This Stock Few Analysts Like Rising on Small Business, Rate BetAnna-Louise Jackson and Anthony Feld
Paychex Inc.’s stock is leading the broader market on optimism that higher interest rates and more small-business creation will buoy the payroll-service provider’s profitability.
The Federal Reserve is more likely to begin a modest tightening cycle this year amid the backdrop of a gradually strengthening U.S. economy, said Chris Bertelsen, chief investment officer of Global Financial Private Capital LLC, a Sarasota, Florida-based wealth manager with $4.5 billion in assets. That’s poised to benefit Paychex in two ways:
- The company generates income from interest earned on money it holds for clients, a so-called float, so rising interest rates boost its net income.
- A better economy means more small businesses will open, which is a “direct benefit to earnings growth,” he said.
Shares of the Rochester, New York-based company have outpaced the Standard & Poor’s 500 Index by 8.7 percentage points since Jan. 30, as the stock price ratio is the highest since January 2014 -- see chart. During the same period, the probability the federal funds rate will be 0.5 percent or higher after the central bank’s September meeting has risen to about 55 percent as of March 17 from almost 39 percent.
Paychex stock closed at $51.01 on March 17, while the S&P 500 Index was at 2,074.28. The company is scheduled to release fiscal third-quarter results March 25. The implied one-day stock-price move after its report is 2.1 percent, according to data compiled by Bloomberg.
About 65 percent of Paychex’s clients are small U.S.-based companies, each with fewer than 10 employees, according to a report written by Jeffrey Silber, an analyst in New York at BMO Capital Markets. This is a “big driver” for the Paychex, which also provides human resources-outsourcing, and there’s anecdotal evidence that “on a net basis, there are more small businesses being created than being destroyed,” Silber said in an interview.
Internal company data, along with figures from the Bureau of Labor Statistics, indicate small-business formation is “trending upward,” Efrain Rivera, Paychex’s chief financial officer, said in a telephone interview.
He confirmed that rising interest rates could boost Paychex’s profitability, adding the company manages about $4 billion in client funds and approximately $900 million in its own corporate investments.
- About 45 percent of the total is in very short-term instruments, such as overnight deposits, so a quarter-point increase in the Fed’s benchmark rate would generate a “cascading and immediate” boost of about $4 million in annualized, after-tax income, Rivera estimated.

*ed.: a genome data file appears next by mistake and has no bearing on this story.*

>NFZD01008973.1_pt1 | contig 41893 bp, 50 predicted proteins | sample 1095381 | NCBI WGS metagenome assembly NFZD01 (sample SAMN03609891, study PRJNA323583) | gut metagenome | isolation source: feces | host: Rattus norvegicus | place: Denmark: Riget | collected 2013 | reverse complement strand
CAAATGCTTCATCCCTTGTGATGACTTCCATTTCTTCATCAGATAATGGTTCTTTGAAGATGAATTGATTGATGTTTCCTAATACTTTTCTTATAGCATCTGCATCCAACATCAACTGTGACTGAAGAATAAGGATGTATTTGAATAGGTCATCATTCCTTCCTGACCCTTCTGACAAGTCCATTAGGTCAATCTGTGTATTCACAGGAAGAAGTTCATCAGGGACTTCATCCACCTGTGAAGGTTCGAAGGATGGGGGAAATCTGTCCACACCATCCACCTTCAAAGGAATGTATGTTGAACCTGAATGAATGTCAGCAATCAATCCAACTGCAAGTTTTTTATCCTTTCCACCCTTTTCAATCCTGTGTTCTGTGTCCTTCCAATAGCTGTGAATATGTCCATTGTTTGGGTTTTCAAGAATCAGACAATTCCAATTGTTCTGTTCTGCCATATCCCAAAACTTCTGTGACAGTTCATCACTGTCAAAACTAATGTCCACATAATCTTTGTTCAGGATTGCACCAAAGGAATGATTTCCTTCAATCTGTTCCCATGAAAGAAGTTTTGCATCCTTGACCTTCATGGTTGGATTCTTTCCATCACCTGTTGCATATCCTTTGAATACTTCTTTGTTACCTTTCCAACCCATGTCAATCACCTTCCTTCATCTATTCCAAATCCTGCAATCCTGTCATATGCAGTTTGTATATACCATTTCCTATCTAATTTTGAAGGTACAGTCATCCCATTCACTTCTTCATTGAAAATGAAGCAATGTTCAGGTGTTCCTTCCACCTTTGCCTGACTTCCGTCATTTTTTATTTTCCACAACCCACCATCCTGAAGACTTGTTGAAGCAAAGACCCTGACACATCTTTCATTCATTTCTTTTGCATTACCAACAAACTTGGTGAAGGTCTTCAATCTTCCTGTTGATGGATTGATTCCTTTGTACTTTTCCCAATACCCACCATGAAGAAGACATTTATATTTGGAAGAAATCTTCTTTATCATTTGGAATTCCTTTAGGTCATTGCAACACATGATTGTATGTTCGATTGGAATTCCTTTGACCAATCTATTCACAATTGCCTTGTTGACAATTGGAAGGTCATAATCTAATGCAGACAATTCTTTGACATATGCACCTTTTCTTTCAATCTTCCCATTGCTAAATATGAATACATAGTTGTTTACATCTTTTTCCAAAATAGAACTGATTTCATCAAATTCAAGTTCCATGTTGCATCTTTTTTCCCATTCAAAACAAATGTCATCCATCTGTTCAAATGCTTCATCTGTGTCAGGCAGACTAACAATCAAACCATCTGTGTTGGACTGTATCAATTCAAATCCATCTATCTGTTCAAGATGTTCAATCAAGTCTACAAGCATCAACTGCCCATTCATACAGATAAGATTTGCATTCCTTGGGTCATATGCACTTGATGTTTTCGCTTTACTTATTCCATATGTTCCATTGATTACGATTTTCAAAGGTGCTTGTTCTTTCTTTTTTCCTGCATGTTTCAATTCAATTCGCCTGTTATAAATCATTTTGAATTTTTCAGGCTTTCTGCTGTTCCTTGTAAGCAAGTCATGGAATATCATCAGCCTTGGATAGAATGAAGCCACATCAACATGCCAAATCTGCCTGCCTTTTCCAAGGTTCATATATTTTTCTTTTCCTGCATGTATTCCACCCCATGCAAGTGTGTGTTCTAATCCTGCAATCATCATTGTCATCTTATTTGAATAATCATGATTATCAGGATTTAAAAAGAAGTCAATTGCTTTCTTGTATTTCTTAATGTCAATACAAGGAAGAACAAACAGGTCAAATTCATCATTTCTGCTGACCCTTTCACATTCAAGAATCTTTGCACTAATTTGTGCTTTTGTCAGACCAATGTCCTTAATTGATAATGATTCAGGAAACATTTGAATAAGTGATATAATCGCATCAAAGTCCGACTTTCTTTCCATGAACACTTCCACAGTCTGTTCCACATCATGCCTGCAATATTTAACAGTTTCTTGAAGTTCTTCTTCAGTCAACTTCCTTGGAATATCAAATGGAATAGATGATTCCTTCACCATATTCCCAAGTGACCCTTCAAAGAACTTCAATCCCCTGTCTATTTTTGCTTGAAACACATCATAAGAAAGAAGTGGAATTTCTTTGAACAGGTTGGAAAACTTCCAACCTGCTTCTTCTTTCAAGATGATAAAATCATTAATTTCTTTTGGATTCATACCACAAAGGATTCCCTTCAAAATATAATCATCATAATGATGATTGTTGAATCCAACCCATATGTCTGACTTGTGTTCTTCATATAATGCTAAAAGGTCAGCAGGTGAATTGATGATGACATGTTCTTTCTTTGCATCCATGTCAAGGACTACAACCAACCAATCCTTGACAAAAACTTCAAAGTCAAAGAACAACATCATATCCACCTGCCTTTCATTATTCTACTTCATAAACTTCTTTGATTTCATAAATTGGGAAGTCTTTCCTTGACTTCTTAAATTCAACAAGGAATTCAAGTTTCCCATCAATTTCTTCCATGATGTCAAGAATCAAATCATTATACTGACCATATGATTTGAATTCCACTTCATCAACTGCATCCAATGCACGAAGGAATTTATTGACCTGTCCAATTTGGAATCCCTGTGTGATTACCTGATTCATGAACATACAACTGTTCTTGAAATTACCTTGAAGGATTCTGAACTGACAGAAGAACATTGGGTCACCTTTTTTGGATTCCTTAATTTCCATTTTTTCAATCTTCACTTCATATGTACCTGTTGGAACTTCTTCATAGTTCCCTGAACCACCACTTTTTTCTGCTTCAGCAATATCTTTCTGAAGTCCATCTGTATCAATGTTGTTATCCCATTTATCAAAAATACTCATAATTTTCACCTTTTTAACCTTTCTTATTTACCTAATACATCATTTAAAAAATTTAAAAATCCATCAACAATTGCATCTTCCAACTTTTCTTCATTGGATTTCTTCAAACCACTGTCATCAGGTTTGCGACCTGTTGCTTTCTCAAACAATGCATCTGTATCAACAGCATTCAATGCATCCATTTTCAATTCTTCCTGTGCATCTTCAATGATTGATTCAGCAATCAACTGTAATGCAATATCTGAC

- The remaining funds are in intermediate-term municipal bonds with an average duration of approximately three years, and as much as $500 million in this portfolio matures and reprices each year.
- If yields on similar municipal bonds rise by 25 basis points, or 0.25 percentage point, that translates to an additional $1 million in annual income in the first year, he said.
Silber maintains a market-perform recommendation on Paychex, partly because its valuation already reflects some additional income growth from potential interest-rate increases, he said. The stock currently is trading at about 24 times his estimate of $2.07 for calendar year 2016 earnings, which compares with its historical average of about 20 times. Silber said his forecast “may prove to be conservative” because he’s only incorporated one Fed rate increase of 25 basis points by June 2016.
While Bertelsen expects the Fed will “bump up interest rates a few times” during the next year, there are other reasons why Paychex’s stock is “an interesting story,” he said, adding that his company doesn’t currently hold it.
- It “pays investors to wait for the macro-environment to improve” because its dividend yield -- currently at 2.98 percent -- is higher than the S&P 500 Index’s 1.99 percent.
- The percentage of analysts with sell recommendations is near a 10-year high, according to data collected by Bloomberg -- see chart. “As a life-long contrarian, I like to see an unloved stock” outperforming, Bertelsen said.
- Paychex shares are outpacing the broader market as the rate spread between 1-year and 3-month Treasuries widens -- see chart. “Rising short-term rates are a benefit to our stock,” so as that yield gap increases, the share price goes up, Rivera said.
Even so, Paychex’s business could take a hit amid rising competition, particularly in the mid-market and enterprise segments, Silber said. So-called pure-play technology companies such as Ultimate Software Group Inc. and Workday Inc. are entering this market and “pose a threat,” he added. “Competition is always something that everybody brings up as a concern.”
Still, the company has “better visibility” about the pace of the U.S. economy and is “more nimble” than some of its competitors, which is one reason the stock is appealing, Bertelsen said.
“This absolutely passes some of the smell tests for investment right now,” he said.
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